• Getting out in the sun. A dose of sunlight early in the day can help our circadian rhythm to normalize. If you live in a place where that’s not really an option all-year-round, talk to your doctor about using light therapy.
  • Exercise! There are many reasons for exercise, but if none of those have convinced you, then maybe this will. The changes that exercise initiates in the body’s energy use and temperature can promote solid sleep. Just make sure to avoid more intense exercises at night since that may affect your ability to settle down before bed.
  • Keep an eye on your caffeine intake. You probably already know which drinks have caffeine and that you should avoid those later in the day, but did you know that dark chocolate has caffeine in it too? One 1 oz square contains 24 mg which is about the same as a cup of black or green tea and about half the amount of your average 16 oz bottle of soda. Monitor your chocolate intake at night in addition to the usual drinks for better sleep.
  • Avoid alcohol. Alcohol naturally induces drowsiness, so many people turn to it before bedtime. However, alcohol can affect sleep quality, so it’s best to avoid it leading-up to bedtime.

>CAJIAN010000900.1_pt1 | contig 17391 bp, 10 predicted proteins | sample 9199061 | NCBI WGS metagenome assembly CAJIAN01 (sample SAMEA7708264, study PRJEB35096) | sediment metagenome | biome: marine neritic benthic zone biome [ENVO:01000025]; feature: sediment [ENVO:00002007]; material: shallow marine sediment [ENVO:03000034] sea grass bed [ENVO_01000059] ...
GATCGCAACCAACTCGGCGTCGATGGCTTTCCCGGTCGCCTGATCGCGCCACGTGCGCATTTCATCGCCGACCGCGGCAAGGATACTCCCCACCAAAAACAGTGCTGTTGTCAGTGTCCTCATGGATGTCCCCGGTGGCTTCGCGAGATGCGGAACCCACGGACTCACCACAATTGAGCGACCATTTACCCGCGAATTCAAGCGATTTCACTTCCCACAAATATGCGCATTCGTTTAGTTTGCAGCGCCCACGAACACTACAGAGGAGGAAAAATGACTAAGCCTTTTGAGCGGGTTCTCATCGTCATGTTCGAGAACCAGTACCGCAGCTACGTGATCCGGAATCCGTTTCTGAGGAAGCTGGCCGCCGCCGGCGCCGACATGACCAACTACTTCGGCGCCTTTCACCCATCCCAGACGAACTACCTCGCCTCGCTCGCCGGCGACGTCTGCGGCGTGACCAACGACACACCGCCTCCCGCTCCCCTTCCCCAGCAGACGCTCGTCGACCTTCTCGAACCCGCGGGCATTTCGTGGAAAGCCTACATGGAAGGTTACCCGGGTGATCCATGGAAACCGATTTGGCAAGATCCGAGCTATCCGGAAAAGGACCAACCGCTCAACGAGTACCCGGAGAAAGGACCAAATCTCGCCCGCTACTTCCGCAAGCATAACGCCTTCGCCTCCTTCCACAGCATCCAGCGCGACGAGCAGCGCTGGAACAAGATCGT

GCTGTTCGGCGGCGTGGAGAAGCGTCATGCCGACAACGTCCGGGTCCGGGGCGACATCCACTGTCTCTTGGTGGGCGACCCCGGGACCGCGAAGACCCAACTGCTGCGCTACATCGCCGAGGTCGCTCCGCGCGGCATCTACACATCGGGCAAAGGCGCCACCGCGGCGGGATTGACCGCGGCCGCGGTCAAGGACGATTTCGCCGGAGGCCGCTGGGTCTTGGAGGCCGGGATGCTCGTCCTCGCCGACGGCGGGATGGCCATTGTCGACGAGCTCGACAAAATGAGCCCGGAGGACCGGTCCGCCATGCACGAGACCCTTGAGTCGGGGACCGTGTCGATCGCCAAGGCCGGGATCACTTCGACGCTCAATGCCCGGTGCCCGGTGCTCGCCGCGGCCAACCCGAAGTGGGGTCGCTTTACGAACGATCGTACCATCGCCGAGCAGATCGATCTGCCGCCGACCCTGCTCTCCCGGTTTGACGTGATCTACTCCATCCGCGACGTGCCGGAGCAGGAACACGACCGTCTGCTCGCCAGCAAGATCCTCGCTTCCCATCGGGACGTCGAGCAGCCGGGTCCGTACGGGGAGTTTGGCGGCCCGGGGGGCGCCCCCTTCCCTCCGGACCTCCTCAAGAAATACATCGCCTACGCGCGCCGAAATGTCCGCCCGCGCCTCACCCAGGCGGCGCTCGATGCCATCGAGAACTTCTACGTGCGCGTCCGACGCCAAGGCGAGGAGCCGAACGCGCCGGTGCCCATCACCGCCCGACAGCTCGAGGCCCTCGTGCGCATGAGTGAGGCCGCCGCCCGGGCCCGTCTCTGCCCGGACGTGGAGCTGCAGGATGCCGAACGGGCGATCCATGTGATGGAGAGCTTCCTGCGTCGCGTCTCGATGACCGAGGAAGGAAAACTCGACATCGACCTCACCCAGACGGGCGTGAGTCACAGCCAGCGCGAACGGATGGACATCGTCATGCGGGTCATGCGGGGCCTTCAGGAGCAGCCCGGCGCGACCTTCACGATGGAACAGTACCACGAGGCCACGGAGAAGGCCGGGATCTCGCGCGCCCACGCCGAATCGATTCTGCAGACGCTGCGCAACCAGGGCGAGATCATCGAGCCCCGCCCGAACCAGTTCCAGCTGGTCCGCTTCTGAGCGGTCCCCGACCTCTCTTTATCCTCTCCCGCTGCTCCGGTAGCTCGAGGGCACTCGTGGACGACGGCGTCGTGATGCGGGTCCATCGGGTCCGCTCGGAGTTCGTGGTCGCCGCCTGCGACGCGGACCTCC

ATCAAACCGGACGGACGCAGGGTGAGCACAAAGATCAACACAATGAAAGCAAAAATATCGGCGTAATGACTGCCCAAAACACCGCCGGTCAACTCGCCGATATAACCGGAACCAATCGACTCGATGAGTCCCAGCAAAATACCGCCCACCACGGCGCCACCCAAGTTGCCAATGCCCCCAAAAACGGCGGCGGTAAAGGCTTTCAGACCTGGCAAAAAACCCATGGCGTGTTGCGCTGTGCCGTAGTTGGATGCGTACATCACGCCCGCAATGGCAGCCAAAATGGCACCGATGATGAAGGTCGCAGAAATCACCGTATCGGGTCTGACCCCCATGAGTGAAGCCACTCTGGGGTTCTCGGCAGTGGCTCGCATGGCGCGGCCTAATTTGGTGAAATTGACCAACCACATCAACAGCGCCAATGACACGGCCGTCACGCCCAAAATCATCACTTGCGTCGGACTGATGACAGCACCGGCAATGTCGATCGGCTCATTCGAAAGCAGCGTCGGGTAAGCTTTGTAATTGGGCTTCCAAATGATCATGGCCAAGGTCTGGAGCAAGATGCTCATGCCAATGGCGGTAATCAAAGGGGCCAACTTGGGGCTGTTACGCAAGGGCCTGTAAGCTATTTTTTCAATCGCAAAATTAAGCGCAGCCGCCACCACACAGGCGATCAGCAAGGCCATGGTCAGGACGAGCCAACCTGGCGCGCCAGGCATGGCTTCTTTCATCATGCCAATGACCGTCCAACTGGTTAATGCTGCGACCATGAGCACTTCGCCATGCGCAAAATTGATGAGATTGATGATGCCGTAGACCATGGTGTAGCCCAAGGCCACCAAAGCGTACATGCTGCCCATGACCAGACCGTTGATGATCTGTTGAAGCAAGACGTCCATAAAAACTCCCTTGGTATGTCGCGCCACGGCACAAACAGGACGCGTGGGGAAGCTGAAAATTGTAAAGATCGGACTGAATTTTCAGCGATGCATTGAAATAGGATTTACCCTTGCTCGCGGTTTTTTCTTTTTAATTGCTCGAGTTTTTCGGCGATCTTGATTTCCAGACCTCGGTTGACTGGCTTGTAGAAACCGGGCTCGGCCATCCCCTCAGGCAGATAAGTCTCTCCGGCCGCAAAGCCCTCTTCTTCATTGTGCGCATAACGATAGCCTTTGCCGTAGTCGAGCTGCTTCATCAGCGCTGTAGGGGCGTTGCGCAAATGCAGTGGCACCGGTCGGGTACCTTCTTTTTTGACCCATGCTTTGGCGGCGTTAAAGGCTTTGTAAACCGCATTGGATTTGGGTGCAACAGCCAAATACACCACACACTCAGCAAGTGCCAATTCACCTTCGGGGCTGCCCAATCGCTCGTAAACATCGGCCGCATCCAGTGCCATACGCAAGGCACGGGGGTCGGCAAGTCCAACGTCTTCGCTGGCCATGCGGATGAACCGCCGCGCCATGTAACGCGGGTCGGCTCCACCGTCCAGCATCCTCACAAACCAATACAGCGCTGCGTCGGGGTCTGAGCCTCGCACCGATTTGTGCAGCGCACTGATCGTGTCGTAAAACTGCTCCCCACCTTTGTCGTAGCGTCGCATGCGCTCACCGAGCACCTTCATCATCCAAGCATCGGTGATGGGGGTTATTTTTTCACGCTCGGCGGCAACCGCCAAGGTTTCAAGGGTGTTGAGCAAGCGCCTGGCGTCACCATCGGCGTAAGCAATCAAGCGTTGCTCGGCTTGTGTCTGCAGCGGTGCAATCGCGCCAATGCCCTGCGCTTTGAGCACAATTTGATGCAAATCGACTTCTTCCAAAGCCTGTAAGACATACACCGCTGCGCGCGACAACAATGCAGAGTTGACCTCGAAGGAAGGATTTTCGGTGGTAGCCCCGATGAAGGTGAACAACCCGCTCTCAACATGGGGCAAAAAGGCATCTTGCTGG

• Don’t smoke and do try to avoid secondhand smoke. Any exposure to smoke, including secondhand smoke, can cause many different sleep issues. Avoid it as much as possible.
  • Don’t hangout on your bed. Sometimes it can be tempting to sit on the bed while you’re working on your laptop, studying, or doing other activities, but this creates a mental association with your bed and working. To have the most relaxing sleep, avoid these types of activities in bed.

[1] Relationship between sleep quality and quantity and weight loss in women participating in a weight-loss intervention trial

[2] Associations between sleep loss and increased risk of obesity and diabetes

[3] Sleep curtailment is accompanied by increased intake of calories from snacks

[4] Brief communication: sleep curtailment in healthy young men is associated with decreased leptin levels, elevated ghrelin levels, and increased hunger and appetite

[5] How sleep habits affect healthy weight

[6] Healthy sleep tips